Will the new Sudan follow Egypt's authoritarian path?
Sudan’s interim prime minister, Abdalla Hamdok, was pictured a short while after the failed attempt on his life on 9 March with a beaming smile, sitting behind his desk in Khartoum.
The photographer made sure to capture the television screen in his office in the same frame, carrying news of the assassination attempt from an Arabic channel. In his landmark uplifting style, Hamdok issued a statement saying: “What happened will not stop the march of change and will only be an additional splash in the high wave of the revolution.”
Expensive political choice
Government spokesman Faisal Mohamed Saleh immediately labelled the attempt a “terrorist attack”. Two days later, on 11 March, Saleh announced the arrest of several suspects, including foreigners, and confirmed the arrival of a team of US security experts to join the investigation effort.
Saleh willingly adopted the narrative of the US “war on terror”, saying that the government requested the aid of the FBI “due to its experience and the modern technologies it has, especially as Sudan is a country that has no experience in dealing with this kind of incident”.
Sudan's new rulers are evidently keen to prove their worth in the US security architecture, for the immediate purpose of slipping off the US state sponsor of terrorism list
Saleh recalled events in February, when Sudanese security forces announced the arrest of members of a “terrorist cell” headed by an Egyptian national who allegedly confessed his ties to the Muslim Brotherhood.
Sudanese authorities claimed that members of the cell who carried forged Syrian passports had received training in explosives and were plotting a series of assassinations targeting Sudanese officials tasked with dismantling institutions of the deposed regime of former President Omar al-Bashir.
Interestingly, the lot of Egyptian Muslim Brotherhood members who sought shelter in Sudan after the July 2013 Egyptian coup, during Bashir’s rule, was not much better. They were traded for favours from Egypt’s dictator.
Bashir’s regime had laboured strenuously to shed its earlier record of Islamist adventures, foremost the 1995 botched attempt on the life of Egyptian autocrat Hosni Mubarak in Addis Ababa, and relocate itself in the terrain of US subservience.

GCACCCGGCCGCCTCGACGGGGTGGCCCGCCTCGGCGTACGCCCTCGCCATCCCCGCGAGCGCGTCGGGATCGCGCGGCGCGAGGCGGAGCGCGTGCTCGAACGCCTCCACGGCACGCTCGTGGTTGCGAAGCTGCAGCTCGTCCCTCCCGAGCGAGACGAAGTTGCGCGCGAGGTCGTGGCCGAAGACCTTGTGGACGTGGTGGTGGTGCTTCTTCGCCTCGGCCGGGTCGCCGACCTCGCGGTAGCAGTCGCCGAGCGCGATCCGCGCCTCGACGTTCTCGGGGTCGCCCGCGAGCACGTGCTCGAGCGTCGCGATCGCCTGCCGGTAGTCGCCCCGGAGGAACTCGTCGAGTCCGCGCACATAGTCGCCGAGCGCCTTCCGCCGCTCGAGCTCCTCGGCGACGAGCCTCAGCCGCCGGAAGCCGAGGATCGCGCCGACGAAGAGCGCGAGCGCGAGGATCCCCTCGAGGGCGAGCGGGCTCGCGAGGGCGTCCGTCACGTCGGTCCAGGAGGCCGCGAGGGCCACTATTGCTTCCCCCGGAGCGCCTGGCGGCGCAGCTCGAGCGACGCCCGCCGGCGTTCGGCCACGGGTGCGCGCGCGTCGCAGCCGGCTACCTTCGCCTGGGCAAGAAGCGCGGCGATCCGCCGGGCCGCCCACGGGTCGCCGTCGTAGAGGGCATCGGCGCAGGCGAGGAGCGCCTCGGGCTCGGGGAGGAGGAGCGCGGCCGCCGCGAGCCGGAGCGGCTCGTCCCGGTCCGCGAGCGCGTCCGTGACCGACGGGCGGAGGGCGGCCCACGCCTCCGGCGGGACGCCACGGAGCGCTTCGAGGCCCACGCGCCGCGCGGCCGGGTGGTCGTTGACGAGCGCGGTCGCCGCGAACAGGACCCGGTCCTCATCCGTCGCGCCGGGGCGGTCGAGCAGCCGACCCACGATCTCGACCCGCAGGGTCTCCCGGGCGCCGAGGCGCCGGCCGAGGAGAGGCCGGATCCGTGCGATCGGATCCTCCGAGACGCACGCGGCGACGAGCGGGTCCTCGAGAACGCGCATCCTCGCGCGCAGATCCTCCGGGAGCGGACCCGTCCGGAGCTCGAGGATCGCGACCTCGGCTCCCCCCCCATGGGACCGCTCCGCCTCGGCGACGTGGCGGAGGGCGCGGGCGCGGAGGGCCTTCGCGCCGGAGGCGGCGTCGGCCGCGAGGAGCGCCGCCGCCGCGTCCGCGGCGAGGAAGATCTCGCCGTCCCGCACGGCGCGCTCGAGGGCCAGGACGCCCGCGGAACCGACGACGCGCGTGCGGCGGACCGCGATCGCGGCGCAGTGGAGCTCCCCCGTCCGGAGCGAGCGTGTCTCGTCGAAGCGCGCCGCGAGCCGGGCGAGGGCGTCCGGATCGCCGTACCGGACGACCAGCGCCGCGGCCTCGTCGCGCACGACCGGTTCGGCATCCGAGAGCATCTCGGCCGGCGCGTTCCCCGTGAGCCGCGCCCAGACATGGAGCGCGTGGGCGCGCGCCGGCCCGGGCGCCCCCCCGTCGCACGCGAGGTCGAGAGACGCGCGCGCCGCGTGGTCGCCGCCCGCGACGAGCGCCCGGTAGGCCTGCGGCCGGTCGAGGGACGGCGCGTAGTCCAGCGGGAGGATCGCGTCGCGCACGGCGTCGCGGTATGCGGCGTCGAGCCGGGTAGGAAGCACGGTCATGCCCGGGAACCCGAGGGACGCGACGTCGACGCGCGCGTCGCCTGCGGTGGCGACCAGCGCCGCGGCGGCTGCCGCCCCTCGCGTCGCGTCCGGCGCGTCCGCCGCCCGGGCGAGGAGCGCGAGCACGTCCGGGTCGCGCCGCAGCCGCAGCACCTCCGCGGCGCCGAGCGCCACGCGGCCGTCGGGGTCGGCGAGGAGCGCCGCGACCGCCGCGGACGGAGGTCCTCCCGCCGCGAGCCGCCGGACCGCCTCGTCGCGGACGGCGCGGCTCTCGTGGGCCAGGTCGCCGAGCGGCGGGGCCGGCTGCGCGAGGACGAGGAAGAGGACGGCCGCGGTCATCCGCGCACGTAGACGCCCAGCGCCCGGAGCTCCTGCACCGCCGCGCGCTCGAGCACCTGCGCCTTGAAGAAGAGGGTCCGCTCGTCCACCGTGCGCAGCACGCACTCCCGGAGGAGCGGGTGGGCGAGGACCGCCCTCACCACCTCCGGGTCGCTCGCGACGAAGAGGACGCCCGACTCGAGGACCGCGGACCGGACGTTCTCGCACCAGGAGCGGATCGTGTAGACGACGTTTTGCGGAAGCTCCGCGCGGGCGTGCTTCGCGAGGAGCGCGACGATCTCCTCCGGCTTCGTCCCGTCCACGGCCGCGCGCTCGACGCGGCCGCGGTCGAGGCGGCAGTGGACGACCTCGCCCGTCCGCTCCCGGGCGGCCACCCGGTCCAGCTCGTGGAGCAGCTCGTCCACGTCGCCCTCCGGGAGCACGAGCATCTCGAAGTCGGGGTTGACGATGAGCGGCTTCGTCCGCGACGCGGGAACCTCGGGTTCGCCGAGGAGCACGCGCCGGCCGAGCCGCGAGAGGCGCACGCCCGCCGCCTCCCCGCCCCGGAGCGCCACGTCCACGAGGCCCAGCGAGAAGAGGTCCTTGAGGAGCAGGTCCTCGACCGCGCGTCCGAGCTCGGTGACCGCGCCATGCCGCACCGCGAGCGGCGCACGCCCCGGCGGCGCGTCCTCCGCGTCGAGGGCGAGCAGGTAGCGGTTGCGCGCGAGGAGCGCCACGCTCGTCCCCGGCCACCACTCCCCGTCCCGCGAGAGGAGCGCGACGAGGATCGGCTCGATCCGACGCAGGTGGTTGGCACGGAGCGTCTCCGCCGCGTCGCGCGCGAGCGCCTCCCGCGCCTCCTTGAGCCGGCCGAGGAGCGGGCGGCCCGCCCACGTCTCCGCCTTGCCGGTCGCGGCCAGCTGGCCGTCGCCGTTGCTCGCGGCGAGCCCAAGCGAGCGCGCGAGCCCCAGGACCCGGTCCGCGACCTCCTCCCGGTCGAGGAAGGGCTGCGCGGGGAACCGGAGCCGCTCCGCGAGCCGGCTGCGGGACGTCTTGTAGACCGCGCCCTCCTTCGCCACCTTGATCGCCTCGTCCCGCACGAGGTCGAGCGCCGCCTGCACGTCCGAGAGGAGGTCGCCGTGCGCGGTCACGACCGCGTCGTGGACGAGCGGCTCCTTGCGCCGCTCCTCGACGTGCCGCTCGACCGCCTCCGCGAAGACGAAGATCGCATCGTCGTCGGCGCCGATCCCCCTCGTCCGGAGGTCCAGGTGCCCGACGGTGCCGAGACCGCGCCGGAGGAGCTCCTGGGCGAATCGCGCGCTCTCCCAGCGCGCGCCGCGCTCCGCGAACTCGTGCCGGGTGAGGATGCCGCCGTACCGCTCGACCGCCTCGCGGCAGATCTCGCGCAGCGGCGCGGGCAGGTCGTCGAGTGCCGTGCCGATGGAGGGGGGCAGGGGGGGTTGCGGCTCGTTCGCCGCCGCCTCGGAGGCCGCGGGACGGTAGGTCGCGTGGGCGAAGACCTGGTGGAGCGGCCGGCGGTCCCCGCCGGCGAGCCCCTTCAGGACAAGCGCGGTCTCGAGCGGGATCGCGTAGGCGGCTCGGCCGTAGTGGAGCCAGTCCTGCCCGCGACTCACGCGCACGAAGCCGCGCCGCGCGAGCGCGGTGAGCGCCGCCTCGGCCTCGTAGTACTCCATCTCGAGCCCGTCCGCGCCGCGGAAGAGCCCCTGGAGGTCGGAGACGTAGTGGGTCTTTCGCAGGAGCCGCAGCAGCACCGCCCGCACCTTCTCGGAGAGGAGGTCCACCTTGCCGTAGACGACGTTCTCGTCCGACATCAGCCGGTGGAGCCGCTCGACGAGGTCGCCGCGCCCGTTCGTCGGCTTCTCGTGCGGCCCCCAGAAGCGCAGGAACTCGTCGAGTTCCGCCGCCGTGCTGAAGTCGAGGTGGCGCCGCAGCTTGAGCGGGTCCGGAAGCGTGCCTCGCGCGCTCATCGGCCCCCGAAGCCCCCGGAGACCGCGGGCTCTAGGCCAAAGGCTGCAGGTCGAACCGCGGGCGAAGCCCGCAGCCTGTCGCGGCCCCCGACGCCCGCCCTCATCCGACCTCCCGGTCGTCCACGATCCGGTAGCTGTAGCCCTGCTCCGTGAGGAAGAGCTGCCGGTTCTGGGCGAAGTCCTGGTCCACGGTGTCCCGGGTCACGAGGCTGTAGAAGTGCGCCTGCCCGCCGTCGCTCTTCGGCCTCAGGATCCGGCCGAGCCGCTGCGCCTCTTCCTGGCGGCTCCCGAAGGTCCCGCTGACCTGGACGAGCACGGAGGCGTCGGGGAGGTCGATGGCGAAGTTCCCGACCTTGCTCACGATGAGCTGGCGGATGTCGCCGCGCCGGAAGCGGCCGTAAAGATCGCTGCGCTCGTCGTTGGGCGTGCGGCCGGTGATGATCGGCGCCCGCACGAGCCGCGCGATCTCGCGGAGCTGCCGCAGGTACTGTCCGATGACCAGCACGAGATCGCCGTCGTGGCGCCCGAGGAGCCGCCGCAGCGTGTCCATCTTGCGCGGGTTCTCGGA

It happily advanced cooperation with US intelligence in the aftermath of 9/11, but the reputation of Sudan’s security cabal made open normalisation of ties an expensive political choice domestically for successive US administrations. Nevertheless, cooperation continued, and the CIA was pleased with the performance of its Sudanese clients under Bashir right up to the end of his rule.
Sudan’s new rulers are evidently keen to prove their worth in the US security architecture, for the immediate purpose of slipping off the US state sponsor of terrorism list and to strategically align with their powerful Arab Gulf patrons, Saudi Arabia and the United Arab Emirates, in the regional political order.
Sudanese leader Abdel Fattah al-Burhan stated as much when arguing his case for normalisation of ties with the Israeli occupation after his surprise meeting with Prime Minister Benjamin Netanyahu in Uganda’s Entebbe in early February. The meeting was allegedly arranged by Abu Dhabi with the involvement of Riyadh and Cairo.
The facts of the attempt on Hamdok’s life remain murky. A bomb planted in a parked car exploded as his convoy passed by in the Kober district of Khartoum North, and a volley of bullets was heard. Accounts vary, however, with some claiming that a projectile was fired against the convoy from a high building.
The political consequences, if not benefits, of the attempt unfolded in quick succession. On the same day, Egypt’s security chief, Abbas Kamel, was received by Sudan’s military rulers, and held separate meetings with Burhan and his deputy, Mohamed Hamdan Dagolo, leader of the Rapid Support Forces militia.
A few days later, Dagolo flew to Egypt, despite a flight ban in relation to the coronavirus pandemic, for meetings with Egyptian officials, including President Abdel Fattah al-Sisi, partially to smooth out a serious disagreement over the Grand Ethiopian Renaissance Dam; Sudan had opted out of an Arab League resolution supporting Cairo’s position in the dispute with Addis Ababa, drawing official Egyptian disdain.
Dictionary of repression
Domestically, the assassination attempt drew the civilians of the tenuous transitional authority closer to their military allies. A joint meeting of the cabinet, the sovereignty council and the leadership organ of the Forces of Freedom and Change resolved to establish a new internal security organ separate from the General Intelligence Service, with the mandate of tracking, monitoring and pre-empting the actions of members of terrorist organisations or any organisation with objectives opposed to the 2019 revolution.
This generous formulation is borrowed directly from the dictionary of repression, and I assume will come to haunt the very women and men who toppled Bashir the dictator. Indeed, Sudan’s new rulers have struggled to counter or absorb the independent and multiple organisational forms of Sudan’s protest movement, foremost the ubiquitous resistance committees.
The new security organ, with designs likely to be fashioned following the Egyptian example, will probably serve the dual function of appropriation and repression through incorporation of willing recruits into the new security apparatus, and the subjugation of others who defy the will of the state.
Meanwhile, Hamdok, it must be said, risks deteriorating into the mantle of Egypt’s Adly Mansour, the former acting president and perfect placeholder who gave cover to Sisi's 2013 coup.
The views expressed in this article belong to the author and do not necessarily reflect the editorial policy of Middle East Eye.